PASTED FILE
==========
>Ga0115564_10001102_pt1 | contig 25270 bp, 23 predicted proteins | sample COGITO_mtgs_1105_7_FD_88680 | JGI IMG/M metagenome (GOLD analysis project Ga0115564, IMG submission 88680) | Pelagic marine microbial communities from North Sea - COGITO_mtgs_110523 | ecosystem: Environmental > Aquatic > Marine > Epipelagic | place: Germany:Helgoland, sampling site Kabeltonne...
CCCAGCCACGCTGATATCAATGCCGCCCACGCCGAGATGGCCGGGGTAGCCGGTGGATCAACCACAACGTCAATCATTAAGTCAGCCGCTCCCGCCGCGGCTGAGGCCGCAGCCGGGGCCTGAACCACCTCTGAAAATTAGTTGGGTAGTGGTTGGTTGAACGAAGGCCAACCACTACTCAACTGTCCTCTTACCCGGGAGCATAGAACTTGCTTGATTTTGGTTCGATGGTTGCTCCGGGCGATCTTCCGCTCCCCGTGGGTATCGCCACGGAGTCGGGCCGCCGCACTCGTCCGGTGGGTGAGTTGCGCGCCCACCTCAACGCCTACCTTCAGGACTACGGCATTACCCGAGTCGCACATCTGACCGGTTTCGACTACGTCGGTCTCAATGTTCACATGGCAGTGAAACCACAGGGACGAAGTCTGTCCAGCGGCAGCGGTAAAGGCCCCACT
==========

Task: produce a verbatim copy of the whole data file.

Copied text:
>Ga0115564_10001102_pt1 | contig 25270 bp, 23 predicted proteins | sample COGITO_mtgs_1105_7_FD_88680 | JGI IMG/M metagenome (GOLD analysis project Ga0115564, IMG submission 88680) | Pelagic marine microbial communities from North Sea - COGITO_mtgs_110523 | ecosystem: Environmental > Aquatic > Marine > Epipelagic | place: Germany:Helgoland, sampling site Kabeltonne...
CCCAGCCACGCTGATATCAATGCCGCCCACGCCGAGATGGCCGGGGTAGCCGGTGGATCAACCACAACGTCAATCATTAAGTCAGCCGCTCCCGCCGCGGCTGAGGCCGCAGCCGGGGCCTGAACCACCTCTGAAAATTAGTTGGGTAGTGGTTGGTTGAACGAAGGCCAACCACTACTCAACTGTCCTCTTACCCGGGAGCATAGAACTTGCTTGATTTTGGTTCGATGGTTGCTCCGGGCGATCTTCCGCTCCCCGTGGGTATCGCCACGGAGTCGGGCCGCCGCACTCGTCCGGTGGGTGAGTTGCGCGCCCACCTCAACGCCTACCTTCAGGACTACGGCATTACCCGAGTCGCACATCTGACCGGTTTCGACTACGTCGGTCTCAATGTTCACATGGCAGTGAAACCACAGGGACGAAGTCTGTCCAGCGGCAGCGGTAAAGGCCCCACT